2. Sola Fide (“Faith Alone”): This biblical doctrine teaches that we sinners are justified (i.e., “declared righteous”) before God, not on the basis of our own good works or merits or deeds, but solely on the basis of Christ’s merit and sacrifice on the cross, the benefits of which we receive by faith (i.e., trust) alone, apart from works. “For by grace you have been saved through faith. And this is not your own doing; it is the gift of God, not a result of works, so that no one may boast.” (Ephesians 2:8-9, ESV) “For by works of the law no human being will be justified in his sight, since through the law comes knowledge of sin.” (Romans 3:20, ESV) “Therefore, since we have been justified by faith, we have peace with God through our Lord Jesus Christ.” (Romans 5:1, ESV) “For the wages of sin is death, but the free gift of God is eternal life in Christ Jesus our Lord.” (Romans 6:23, ESV) “And he (i.e., Abram – GLW) believed the LORD, and he counted it to him as righteousness.” (Genesis 15:6, ESV)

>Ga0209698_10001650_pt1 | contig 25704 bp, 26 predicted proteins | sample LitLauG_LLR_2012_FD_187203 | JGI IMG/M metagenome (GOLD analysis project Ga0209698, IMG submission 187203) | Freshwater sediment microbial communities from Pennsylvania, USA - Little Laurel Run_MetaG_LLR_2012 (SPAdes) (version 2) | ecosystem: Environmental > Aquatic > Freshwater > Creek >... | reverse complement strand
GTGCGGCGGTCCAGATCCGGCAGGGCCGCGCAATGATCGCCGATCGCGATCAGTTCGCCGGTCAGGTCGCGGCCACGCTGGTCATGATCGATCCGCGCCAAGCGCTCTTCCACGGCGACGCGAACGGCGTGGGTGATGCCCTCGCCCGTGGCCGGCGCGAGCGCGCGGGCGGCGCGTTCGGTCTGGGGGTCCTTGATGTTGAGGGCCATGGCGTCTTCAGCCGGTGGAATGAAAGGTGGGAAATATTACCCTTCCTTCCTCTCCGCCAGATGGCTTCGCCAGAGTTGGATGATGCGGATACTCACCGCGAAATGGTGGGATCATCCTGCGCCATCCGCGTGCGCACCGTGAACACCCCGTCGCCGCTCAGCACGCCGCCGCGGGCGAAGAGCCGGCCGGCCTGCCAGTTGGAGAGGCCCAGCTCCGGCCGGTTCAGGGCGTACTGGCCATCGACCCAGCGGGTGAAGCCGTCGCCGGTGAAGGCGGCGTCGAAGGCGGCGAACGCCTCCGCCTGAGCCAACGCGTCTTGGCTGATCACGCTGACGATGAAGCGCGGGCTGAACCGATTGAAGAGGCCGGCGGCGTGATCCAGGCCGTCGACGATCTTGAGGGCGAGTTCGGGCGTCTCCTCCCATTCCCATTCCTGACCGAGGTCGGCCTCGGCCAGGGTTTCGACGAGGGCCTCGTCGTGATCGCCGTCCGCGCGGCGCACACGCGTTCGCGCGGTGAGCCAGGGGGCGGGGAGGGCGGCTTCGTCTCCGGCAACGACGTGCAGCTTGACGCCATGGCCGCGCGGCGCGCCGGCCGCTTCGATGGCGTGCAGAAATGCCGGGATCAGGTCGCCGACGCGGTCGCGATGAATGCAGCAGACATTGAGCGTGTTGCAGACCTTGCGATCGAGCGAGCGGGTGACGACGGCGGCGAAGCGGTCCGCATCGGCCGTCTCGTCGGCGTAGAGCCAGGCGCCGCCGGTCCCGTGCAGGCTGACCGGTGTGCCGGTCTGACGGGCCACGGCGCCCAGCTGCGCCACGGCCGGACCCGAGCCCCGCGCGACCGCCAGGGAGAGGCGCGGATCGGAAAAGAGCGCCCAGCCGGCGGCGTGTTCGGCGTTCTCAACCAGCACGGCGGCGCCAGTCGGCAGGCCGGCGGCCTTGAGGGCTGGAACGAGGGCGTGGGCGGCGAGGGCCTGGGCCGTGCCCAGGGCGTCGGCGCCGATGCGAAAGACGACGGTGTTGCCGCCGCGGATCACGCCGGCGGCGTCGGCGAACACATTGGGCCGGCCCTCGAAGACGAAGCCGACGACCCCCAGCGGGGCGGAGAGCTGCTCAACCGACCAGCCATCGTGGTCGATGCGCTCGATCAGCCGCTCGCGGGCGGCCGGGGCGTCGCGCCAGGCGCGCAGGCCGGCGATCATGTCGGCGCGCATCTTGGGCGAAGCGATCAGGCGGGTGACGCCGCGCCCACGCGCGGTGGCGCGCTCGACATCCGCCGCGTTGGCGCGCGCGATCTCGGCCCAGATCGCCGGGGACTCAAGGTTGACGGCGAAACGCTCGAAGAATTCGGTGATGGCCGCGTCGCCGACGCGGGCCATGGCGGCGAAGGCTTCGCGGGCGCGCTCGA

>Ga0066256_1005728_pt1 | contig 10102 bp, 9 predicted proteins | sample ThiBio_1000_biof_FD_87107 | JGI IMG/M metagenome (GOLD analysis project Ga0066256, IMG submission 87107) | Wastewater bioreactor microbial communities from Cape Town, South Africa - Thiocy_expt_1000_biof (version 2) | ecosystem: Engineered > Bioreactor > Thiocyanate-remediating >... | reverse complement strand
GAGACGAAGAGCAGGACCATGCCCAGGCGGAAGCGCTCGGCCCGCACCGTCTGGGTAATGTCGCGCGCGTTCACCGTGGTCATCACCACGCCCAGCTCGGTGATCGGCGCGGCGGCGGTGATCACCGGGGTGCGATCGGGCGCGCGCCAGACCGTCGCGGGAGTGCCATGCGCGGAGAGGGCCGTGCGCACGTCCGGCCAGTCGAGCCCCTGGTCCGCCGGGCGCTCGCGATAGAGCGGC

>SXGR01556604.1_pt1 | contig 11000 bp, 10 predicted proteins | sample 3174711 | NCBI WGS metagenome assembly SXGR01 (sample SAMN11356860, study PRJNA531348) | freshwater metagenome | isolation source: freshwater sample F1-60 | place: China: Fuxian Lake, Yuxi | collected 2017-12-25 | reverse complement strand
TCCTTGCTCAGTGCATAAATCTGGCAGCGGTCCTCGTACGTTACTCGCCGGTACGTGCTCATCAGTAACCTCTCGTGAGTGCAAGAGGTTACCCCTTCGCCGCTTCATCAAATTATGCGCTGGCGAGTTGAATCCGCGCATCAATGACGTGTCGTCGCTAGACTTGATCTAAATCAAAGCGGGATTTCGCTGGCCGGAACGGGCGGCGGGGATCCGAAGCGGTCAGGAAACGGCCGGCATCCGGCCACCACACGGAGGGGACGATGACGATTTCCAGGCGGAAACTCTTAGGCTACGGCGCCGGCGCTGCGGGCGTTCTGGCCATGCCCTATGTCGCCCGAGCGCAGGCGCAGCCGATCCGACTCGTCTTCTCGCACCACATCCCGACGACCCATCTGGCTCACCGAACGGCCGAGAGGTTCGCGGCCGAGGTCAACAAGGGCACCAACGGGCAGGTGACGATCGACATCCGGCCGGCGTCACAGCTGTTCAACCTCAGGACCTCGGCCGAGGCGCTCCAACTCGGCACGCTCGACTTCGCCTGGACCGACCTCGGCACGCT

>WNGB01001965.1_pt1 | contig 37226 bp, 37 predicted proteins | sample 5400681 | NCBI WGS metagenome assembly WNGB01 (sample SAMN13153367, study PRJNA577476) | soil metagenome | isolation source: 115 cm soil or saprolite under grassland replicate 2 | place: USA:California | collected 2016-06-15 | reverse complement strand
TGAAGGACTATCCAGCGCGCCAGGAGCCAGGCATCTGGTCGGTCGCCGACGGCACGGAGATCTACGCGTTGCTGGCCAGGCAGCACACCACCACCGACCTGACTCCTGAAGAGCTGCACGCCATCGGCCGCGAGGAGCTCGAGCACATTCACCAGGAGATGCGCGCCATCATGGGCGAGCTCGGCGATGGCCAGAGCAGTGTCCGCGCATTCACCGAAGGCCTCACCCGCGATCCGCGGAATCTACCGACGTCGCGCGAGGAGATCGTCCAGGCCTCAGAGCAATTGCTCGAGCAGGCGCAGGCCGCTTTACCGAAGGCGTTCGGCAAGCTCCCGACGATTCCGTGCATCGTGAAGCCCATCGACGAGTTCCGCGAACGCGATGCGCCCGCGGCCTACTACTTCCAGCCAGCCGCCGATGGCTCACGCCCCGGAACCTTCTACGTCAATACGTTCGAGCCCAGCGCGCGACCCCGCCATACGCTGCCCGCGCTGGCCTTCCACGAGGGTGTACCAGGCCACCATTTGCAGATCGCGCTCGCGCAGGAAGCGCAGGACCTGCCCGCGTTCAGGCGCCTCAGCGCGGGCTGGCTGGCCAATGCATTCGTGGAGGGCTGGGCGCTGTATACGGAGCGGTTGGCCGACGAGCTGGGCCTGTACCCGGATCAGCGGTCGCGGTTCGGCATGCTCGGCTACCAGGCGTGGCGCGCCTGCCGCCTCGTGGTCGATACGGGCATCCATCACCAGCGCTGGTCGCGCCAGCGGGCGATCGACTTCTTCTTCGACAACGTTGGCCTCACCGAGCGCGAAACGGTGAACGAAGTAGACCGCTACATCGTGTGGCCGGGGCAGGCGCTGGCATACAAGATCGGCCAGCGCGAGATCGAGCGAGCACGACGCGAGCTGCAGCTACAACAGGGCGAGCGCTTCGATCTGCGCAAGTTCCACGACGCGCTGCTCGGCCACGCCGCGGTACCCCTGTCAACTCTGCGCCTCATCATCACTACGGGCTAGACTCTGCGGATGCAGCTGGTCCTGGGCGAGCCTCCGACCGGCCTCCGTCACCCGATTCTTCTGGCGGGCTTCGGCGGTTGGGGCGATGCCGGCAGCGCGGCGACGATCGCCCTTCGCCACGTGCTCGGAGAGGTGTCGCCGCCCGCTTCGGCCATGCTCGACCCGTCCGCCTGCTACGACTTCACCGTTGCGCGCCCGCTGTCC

In the words of the Westminster Shorter Catechism (answer to Question # 33, “What is justification?“): “Justification is an act of God’s free grace, wherein he pardoneth all our sins, and accepteth us as righteous in his sight, only for the righteousness of Christ imputed to us, and received by faith alone.”
And in the words of the Lutheran “Augsburg Confession”: “Our churches teach that people cannot be justified before God by their own strength, merits, or works. People are freely justified for Christ’s sake, through faith, when they believe that they are received into favor and that their sins are forgiven for Christ’s sake. By His death, Christ made satisfaction for our sins. God counts this faith for righteousness in His sight (Romans 3 and 4 [3:21-26; 4:5]).”(3)